Morning business round-up: Labour market 'alarming'


What made the business news in Asia and Europe this morning? Here's our daily business round-up:

Malaysia has introduced a minimum wage for the first time in a move to support low income households and amid speculation that the government may call elections soon.

Private sector workers in peninsular Malaysia will receive a minimum salary of 900 ringgit ($297; £183) a month.

China's manufacturing activity has expanded for the fifth month in a row, easing concerns about a sharp slowdown in the world's second-largest economy.

The official Purchasing Manager's Index (PMI) rose to 53.3 in April from 53.1 in March, the statistics bureau said.

China relies heavily on its manufacturing and export sector for growth.

Japan's Mitsubishi Corporation and Mitsui & Co have agreed to buy a 14.7% stake in Woodside Petroleum's Browse Liquefied Natural Gas (LNG) project in Australia for $2bn (£1.2bn).

They also agreed to buy 1.5m tonnes of gas from the project every year.

Japanese firms have been looking to secure LNG supplies to make up for the shortfall in nuclear energy after last year's quake and tsunami.

Japan has shut 53 of its 54 nuclear reactors after the disasters.

Media caption,
Biz Heads

In Europe, oil giant BP has reported a slip in first quarter profits.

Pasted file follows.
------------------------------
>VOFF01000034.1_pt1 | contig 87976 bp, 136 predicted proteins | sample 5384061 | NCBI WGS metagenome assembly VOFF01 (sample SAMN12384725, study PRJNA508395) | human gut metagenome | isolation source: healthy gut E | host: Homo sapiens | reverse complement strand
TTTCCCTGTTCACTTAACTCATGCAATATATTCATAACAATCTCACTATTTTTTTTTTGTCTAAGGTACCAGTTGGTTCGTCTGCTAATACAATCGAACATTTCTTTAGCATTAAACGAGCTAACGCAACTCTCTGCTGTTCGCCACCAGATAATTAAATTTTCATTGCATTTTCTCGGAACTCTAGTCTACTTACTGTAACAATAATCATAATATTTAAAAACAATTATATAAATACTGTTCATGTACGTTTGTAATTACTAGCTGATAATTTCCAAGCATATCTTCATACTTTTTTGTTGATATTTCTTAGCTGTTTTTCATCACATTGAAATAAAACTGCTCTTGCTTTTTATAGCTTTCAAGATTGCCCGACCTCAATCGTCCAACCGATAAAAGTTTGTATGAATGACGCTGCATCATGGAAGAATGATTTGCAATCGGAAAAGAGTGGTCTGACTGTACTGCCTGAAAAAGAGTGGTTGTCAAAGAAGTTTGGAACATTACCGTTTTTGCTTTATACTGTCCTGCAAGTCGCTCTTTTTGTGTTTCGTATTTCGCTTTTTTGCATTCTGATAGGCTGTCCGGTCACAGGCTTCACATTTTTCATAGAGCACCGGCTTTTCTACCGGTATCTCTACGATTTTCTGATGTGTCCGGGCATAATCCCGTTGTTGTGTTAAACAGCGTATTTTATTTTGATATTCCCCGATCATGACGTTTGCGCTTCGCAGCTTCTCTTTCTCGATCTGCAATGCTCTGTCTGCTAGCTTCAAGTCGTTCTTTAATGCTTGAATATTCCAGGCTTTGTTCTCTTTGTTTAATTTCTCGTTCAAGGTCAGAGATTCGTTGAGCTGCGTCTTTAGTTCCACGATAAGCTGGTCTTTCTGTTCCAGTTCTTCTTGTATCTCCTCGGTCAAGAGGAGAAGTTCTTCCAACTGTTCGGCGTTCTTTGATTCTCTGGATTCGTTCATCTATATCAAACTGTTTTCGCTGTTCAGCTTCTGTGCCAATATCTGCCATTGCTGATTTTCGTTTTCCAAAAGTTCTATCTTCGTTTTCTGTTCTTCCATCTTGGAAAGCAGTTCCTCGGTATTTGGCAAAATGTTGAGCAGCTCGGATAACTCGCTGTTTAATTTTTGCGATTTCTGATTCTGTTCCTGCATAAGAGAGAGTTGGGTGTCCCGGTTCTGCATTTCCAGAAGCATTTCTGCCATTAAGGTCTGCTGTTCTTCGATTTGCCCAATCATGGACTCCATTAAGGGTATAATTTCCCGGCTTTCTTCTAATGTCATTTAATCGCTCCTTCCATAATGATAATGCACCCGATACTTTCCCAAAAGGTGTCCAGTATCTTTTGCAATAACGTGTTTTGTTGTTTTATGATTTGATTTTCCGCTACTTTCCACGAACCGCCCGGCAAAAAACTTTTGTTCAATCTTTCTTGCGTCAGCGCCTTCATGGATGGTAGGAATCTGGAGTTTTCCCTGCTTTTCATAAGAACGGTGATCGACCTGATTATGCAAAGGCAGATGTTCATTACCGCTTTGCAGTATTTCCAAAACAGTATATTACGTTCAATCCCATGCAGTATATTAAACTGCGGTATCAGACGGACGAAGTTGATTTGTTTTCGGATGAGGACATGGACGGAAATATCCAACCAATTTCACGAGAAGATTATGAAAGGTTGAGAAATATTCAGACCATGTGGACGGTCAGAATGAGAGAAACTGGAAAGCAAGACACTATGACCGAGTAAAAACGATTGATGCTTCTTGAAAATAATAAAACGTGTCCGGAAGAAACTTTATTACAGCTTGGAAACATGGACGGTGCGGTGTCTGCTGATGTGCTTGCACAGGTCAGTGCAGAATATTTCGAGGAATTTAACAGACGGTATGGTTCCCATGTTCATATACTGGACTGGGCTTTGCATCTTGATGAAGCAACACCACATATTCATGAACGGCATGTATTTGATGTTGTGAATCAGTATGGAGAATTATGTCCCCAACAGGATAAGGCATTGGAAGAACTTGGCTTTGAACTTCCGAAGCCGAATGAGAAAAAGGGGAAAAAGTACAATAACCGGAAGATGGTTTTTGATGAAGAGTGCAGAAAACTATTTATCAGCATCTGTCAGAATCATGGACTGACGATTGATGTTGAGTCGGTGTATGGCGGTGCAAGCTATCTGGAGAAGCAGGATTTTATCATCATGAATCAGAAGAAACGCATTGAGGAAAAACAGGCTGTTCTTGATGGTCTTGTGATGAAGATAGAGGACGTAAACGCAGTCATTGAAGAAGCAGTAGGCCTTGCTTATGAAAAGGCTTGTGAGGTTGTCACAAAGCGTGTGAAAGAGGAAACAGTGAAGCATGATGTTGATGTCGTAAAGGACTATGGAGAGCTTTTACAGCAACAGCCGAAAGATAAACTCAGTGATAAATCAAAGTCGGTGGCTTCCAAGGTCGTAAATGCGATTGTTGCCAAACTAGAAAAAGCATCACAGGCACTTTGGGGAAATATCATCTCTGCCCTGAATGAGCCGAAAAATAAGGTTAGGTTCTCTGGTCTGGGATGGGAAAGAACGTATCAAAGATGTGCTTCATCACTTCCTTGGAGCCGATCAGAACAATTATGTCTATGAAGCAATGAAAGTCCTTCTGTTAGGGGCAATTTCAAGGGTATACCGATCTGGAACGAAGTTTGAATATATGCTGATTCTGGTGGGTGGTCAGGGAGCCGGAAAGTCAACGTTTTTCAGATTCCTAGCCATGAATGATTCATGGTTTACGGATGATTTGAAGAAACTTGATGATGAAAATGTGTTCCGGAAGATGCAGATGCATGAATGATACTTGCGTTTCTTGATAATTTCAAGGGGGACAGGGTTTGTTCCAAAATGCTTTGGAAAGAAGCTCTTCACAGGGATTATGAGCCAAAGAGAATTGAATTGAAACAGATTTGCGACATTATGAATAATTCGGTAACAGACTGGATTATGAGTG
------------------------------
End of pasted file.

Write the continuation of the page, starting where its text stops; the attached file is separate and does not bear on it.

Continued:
It made $4.9bn (£3bn) in replacement cost profit - profit stripping out the effect of oil and other price movements - for the first three months of this year compared with $5.6bn a year ago.

BP is shrinking in size after being forced to sell fields after the oil spill in the Gulf of Mexico in 2010.

It has so far paid $16.6bn into a trust fund and expects to meet its target of $20bn a year earlier than planned.

Lloyds Banking Group has reported falling profits Lloyds Banking Group has reported falling profits and set aside an extra £375m to pay for payment protection insurance (PPI) compensation.

Pre-tax profit in the first quarter of 2012 was £288m, compared with a £3.5bn loss in the same period last year.

Lloyds' boss said it "reflected the subdued UK economic environment".

Lloyds, which is 40%-owned by the government, said the extra PPI provisions were down to "the increase in the volume of complaints".

And a committee of MPs in the UK has concluded that Rupert Murdoch "is not a fit person to exercise the stewardship of a major international company".

The culture committee questioned journalists and bosses at the now closed News of the World, as well as police and lawyers for hacking victims.

Its report has concluded that Mr Murdoch exhibited "wilful blindness" to what was going on in his media empire.

The latest edition of Business Daily looks at the risks and benefits among different European countries of introducing more nuclear power.

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